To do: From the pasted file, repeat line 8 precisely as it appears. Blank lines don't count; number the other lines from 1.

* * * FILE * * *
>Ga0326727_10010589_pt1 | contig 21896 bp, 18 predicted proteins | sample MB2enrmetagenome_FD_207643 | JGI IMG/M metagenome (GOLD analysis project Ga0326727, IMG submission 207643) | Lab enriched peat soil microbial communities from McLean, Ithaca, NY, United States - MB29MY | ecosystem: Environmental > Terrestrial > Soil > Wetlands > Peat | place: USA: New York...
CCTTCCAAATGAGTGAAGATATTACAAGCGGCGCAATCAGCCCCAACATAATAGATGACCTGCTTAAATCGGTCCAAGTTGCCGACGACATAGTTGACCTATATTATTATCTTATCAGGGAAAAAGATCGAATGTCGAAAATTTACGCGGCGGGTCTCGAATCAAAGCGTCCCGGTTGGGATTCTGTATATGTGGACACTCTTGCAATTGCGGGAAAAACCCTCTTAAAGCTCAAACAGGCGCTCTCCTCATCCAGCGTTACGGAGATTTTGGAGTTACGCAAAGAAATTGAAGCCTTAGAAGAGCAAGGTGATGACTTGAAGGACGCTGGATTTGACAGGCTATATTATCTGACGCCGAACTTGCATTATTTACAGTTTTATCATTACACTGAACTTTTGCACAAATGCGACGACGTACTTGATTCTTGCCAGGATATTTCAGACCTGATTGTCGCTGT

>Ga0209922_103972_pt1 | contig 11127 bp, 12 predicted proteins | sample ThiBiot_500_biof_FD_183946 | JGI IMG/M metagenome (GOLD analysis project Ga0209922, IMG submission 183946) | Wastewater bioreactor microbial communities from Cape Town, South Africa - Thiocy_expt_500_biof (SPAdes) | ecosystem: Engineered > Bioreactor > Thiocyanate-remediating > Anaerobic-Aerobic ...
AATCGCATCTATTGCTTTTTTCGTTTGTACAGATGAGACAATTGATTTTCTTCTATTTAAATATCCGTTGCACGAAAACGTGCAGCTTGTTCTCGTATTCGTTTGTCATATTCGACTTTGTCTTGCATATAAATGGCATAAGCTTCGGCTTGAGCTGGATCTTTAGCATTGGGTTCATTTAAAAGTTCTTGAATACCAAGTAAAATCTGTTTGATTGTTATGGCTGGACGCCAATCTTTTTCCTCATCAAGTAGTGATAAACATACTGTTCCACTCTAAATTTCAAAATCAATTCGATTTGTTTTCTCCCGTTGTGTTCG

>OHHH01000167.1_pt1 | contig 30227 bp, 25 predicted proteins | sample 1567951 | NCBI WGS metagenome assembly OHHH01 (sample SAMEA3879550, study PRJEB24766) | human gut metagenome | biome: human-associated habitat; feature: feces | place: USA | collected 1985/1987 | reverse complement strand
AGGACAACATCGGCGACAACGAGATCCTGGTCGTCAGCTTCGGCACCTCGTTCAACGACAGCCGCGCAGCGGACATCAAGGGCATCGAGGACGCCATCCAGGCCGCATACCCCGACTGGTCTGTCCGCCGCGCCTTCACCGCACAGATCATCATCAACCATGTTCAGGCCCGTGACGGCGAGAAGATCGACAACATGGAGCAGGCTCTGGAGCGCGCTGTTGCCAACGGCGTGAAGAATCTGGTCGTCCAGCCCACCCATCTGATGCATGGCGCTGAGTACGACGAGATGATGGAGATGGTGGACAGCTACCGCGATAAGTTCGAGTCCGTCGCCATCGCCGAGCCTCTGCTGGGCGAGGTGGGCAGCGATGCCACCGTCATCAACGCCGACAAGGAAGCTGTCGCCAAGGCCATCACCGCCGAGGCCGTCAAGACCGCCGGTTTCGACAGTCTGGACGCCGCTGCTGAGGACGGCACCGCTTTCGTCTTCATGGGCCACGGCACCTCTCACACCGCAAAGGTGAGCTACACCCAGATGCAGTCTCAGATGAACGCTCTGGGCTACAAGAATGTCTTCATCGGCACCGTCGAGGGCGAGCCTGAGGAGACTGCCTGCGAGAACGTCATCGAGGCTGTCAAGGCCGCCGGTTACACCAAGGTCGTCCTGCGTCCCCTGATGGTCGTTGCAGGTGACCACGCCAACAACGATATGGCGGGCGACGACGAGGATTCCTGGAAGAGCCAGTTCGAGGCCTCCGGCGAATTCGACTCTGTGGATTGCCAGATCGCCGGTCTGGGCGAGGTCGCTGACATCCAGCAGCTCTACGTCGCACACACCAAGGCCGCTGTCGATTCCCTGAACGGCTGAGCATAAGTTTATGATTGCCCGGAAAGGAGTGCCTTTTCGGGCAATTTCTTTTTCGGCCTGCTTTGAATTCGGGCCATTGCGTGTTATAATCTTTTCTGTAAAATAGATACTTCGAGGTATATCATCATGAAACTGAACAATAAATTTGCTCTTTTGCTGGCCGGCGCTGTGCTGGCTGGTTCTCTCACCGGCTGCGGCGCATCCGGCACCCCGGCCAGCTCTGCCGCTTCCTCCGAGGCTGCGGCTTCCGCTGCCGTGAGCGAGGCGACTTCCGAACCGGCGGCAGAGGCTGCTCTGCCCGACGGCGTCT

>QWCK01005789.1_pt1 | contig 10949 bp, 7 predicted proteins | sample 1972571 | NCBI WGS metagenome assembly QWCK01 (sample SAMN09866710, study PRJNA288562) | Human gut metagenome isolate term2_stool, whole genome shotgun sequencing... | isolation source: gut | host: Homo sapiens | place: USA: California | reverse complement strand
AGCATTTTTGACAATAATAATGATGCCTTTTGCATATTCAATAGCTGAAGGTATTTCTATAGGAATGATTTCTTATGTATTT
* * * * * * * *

AGCATTTTTGACAATAATAATGATGCCTTTTGCATATTCAATAGCTGAAGGTATTTCTATAGGAATGATTTCTTATGTATTT